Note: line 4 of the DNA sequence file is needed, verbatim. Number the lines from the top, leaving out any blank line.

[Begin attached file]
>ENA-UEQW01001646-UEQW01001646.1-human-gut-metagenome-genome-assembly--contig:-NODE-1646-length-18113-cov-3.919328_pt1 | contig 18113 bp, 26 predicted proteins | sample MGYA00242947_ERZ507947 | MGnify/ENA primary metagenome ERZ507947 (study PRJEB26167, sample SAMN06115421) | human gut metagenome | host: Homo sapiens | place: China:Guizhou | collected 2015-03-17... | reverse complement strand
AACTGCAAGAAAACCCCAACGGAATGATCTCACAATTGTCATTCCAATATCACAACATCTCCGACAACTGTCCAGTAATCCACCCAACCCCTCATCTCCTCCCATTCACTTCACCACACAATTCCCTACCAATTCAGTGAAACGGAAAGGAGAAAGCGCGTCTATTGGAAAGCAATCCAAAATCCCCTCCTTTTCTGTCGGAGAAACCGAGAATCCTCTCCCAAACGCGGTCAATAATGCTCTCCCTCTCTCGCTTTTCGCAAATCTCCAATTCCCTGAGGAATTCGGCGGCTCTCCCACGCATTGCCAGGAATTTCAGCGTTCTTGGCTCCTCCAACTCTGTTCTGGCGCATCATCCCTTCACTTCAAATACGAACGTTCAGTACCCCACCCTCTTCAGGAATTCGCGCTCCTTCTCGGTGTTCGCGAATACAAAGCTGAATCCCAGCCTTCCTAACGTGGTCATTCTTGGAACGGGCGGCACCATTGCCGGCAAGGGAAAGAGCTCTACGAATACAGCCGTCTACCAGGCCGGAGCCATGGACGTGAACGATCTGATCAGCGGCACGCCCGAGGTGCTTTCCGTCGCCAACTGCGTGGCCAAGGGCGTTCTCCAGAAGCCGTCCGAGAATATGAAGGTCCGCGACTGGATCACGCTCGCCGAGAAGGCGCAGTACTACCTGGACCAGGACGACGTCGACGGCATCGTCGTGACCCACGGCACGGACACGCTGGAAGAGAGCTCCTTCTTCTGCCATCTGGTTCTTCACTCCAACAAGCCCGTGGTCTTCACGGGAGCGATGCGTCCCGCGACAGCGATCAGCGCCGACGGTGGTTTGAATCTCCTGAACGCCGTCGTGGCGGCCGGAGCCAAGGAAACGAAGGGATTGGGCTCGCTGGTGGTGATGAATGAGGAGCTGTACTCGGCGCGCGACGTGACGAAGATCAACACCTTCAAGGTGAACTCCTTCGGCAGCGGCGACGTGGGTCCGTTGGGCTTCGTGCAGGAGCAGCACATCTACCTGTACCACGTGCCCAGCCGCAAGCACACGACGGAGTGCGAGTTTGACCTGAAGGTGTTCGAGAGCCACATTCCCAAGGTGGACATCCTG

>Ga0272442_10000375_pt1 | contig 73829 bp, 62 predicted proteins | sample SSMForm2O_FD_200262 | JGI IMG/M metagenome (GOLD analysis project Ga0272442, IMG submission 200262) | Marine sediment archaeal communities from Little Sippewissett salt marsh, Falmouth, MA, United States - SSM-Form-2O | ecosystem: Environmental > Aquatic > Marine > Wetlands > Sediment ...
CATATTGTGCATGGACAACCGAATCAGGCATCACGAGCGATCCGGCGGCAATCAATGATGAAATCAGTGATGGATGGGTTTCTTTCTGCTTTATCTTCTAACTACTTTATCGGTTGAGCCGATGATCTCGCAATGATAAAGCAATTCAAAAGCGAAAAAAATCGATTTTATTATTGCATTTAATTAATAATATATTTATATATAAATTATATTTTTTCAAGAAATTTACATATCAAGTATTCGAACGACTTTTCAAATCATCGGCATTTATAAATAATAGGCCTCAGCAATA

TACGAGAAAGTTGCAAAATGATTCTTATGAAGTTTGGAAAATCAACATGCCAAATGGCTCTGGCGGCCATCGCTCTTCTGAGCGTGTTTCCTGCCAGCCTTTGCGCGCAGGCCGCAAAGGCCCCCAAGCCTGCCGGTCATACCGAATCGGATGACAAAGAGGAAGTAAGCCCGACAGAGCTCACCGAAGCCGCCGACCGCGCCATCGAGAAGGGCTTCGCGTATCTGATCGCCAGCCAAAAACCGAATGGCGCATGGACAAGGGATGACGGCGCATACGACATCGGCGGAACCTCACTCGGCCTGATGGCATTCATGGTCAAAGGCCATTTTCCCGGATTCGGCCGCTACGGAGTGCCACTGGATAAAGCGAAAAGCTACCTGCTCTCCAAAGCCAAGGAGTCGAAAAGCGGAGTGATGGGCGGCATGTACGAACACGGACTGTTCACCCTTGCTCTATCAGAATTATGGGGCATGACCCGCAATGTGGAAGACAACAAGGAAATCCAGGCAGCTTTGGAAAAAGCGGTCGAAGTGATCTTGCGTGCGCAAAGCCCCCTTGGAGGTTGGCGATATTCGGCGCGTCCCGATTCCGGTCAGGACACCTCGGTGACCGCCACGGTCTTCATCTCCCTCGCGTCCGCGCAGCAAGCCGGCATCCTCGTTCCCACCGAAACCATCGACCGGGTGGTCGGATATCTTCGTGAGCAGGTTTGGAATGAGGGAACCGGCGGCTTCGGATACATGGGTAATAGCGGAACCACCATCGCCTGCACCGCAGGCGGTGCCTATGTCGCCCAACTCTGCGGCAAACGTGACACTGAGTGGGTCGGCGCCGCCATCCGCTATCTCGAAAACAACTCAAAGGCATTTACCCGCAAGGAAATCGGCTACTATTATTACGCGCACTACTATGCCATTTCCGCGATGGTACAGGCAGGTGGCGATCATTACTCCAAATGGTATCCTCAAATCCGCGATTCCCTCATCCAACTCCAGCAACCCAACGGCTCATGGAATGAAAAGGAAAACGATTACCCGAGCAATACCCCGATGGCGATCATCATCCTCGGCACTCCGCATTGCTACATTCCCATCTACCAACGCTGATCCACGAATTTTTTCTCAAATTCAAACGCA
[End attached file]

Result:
CATATTGTGCATGGACAACCGAATCAGGCATCACGAGCGATCCGGCGGCAATCAATGATGAAATCAGTGATGGATGGGTTTCTTTCTGCTTTATCTTCTAACTACTTTATCGGTTGAGCCGATGATCTCGCAATGATAAAGCAATTCAAAAGCGAAAAAAATCGATTTTATTATTGCATTTAATTAATAATATATTTATATATAAATTATATTTTTTCAAGAAATTTACATATCAAGTATTCGAACGACTTTTCAAATCATCGGCATTTATAAATAATAGGCCTCAGCAATA